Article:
As Ms. Vargas says, the crime's stakes then came through plainly: tolerance versus hate, good versus evil. The parable drawn from the crime was supplemented with beauty shots of Mr. Shepard that made him look like a frail James Dean, and arraignment photos of Mr. McKinney and Mr. Henderson that made them look like tight-lipped white power people.

The men, however, did not have ideologies. They were full-time roofers with steady girlfriends. But Mr. McKinney was also a speed freak....According to a drug buddy interviewed by Ms. Vargas, Mr. McKinney had been on a weeklong no-sleeping bender before he murdered Mr. Shepard. Mr. Henderson says on camera that he was so worried about Mr. McKinney's drug-induced volatility that night that he hoped to keep him drinking in a local bar until he calmed down.

Newly armed with a large-frame revolver...Mr. McKinney was hoping to commit a robbery. He was full of scattershot rage. When Mr. Shepard, who was also at the bar, asked him for a ride home, he agreed, planning to steal his wallet for drug money. Mr. Henderson went along on the drive, and after Mr. McKinney beat Mr. Shepard senseless with the gun, he tied him to a fence in a remote field. The two men then took off for town, where Mr. McKinney attacked another guy he came across, cracking the man's skull.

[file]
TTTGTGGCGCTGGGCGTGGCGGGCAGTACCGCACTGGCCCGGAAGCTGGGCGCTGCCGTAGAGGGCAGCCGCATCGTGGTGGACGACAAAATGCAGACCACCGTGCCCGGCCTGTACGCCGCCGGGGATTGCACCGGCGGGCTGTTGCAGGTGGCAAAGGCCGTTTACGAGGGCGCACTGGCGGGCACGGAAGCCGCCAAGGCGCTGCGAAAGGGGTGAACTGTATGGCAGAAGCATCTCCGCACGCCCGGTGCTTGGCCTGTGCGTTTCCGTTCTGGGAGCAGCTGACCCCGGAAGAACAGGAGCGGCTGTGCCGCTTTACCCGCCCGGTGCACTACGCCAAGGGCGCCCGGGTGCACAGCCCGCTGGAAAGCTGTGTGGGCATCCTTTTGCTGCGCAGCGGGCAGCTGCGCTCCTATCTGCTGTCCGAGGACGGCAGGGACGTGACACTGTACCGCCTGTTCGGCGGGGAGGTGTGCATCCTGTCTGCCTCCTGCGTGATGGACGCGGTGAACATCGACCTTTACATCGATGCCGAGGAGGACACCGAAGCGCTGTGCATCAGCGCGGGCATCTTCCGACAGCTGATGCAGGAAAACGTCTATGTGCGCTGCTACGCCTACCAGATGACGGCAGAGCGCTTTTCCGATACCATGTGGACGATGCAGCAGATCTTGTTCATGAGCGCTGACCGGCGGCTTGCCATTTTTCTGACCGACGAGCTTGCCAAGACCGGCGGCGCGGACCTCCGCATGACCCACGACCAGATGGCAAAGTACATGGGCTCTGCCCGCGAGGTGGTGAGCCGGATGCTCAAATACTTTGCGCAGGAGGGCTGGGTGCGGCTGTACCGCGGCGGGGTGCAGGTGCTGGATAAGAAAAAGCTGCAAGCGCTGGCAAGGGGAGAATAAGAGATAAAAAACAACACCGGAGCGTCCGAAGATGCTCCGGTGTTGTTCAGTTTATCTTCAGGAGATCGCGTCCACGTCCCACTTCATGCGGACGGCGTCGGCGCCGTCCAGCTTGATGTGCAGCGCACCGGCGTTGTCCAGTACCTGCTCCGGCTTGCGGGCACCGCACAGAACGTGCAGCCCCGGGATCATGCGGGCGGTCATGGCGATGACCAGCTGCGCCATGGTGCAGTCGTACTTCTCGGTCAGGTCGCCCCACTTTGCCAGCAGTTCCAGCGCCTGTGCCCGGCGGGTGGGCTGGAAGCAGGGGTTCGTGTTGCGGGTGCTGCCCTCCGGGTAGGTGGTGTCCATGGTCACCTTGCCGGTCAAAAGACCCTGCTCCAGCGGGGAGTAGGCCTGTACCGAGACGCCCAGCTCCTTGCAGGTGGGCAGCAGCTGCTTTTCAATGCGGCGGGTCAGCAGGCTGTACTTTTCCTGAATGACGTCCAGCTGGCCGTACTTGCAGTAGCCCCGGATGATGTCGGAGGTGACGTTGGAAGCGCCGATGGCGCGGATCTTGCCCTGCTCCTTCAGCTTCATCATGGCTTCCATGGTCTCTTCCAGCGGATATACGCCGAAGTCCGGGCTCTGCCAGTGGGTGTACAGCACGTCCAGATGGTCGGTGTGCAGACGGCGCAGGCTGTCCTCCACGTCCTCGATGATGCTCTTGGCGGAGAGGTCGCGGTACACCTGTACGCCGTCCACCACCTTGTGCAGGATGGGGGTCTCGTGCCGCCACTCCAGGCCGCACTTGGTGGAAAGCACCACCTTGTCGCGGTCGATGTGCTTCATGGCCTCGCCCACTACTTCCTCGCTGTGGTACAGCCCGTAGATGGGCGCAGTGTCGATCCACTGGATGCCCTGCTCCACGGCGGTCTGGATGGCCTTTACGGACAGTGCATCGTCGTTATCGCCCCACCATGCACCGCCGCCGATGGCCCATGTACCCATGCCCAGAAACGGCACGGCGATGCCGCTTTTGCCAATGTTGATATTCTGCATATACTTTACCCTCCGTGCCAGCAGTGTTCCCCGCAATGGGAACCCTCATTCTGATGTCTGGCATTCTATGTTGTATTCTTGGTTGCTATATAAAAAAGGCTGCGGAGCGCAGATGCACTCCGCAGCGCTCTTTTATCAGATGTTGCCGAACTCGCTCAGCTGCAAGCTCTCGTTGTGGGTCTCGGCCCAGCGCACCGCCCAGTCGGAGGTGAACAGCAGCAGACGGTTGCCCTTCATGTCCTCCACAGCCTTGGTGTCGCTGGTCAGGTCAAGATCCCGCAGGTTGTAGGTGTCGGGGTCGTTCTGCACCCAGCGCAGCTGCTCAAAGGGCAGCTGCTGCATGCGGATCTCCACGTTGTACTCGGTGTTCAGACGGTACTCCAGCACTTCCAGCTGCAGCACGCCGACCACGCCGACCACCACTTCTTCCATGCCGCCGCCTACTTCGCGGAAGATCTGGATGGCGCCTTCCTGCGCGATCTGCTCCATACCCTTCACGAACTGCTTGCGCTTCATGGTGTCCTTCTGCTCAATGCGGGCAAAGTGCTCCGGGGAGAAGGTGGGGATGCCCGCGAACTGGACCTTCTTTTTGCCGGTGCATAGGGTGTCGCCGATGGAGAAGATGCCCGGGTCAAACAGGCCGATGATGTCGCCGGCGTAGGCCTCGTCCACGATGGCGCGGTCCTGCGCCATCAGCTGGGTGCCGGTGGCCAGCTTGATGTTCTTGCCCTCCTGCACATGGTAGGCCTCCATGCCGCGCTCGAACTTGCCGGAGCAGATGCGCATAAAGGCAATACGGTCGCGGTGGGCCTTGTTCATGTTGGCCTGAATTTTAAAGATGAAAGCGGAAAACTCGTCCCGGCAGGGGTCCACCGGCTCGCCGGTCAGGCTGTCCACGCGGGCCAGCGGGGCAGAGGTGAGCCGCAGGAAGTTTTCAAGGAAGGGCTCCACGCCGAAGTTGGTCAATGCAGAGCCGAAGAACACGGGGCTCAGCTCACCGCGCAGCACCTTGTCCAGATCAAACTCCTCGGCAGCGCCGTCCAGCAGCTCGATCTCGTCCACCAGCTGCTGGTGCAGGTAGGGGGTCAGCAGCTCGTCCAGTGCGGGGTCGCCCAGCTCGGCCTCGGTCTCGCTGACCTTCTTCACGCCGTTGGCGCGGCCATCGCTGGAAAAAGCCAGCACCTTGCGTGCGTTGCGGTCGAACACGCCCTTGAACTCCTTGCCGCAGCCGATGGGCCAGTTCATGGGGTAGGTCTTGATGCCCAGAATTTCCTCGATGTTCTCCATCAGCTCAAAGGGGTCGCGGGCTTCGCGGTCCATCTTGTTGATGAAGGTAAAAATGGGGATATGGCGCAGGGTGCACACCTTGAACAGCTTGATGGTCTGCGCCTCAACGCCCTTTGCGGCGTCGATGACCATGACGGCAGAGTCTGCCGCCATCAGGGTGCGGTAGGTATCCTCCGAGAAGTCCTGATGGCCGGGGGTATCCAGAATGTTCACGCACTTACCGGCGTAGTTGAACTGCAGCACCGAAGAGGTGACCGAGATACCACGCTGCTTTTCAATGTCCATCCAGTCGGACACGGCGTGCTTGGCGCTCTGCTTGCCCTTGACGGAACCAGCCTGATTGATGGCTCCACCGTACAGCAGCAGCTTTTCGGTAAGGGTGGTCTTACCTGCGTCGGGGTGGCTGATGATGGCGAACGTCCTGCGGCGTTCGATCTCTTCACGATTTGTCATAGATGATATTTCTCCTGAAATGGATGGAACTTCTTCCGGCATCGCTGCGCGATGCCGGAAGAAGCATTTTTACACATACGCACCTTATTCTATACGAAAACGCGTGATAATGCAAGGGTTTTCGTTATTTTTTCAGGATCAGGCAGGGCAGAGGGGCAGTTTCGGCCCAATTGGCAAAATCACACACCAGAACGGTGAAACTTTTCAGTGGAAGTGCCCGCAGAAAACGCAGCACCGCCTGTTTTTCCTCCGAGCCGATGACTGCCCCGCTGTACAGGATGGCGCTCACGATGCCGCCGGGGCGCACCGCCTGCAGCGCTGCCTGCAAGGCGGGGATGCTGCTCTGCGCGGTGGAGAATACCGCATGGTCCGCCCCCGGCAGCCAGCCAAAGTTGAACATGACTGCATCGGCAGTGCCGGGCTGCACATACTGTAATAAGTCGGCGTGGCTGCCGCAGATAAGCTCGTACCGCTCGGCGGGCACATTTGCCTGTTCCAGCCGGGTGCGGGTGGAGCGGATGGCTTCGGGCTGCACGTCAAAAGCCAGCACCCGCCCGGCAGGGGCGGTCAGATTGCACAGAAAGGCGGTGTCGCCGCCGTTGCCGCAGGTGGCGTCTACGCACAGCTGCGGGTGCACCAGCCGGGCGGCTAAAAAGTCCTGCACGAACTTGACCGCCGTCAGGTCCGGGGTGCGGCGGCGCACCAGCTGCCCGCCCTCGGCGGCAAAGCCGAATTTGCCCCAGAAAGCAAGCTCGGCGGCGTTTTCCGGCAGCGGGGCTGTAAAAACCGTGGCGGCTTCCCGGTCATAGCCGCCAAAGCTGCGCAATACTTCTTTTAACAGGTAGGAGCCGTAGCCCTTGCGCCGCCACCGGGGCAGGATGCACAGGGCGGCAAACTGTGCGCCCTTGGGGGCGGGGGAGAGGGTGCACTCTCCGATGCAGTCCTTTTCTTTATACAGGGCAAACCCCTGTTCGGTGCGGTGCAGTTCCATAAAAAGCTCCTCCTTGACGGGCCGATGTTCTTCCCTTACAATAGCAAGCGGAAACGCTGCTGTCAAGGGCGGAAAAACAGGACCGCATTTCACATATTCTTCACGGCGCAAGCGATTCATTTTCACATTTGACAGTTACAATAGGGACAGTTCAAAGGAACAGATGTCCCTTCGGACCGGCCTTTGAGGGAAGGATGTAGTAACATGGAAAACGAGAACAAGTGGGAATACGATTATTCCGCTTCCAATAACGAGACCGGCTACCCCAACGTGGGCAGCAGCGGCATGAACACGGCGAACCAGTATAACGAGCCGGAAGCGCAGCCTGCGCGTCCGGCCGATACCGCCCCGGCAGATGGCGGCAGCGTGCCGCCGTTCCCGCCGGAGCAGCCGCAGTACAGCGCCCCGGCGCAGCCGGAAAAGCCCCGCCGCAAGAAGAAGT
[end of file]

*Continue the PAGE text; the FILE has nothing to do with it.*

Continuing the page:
Mr. Henderson eventually pleaded guilty to murder and kidnapping, while Mr. McKinney was convicted of felony murder, aggravated robbery and kidnapping. Both men are serving double life sentences. Mr. McKinney has waived his right to appeal; Mr. Henderson hopes to file a federal appeal, claiming he was never fully advised of his rights.

Mr. McKinney now says that he and his defense team cooked up a gay-panic defense - the one that said he responded violently when hit on by a man - though it wasn't true. Mr. McKinney's girlfriend, the early proponent of the gay-panic story, has also recanted....

...In defending himself from charges of homophobia Mr. McKinney says, noxiously, "I have gay friends," which gives the documentary a chance for a bravura transition.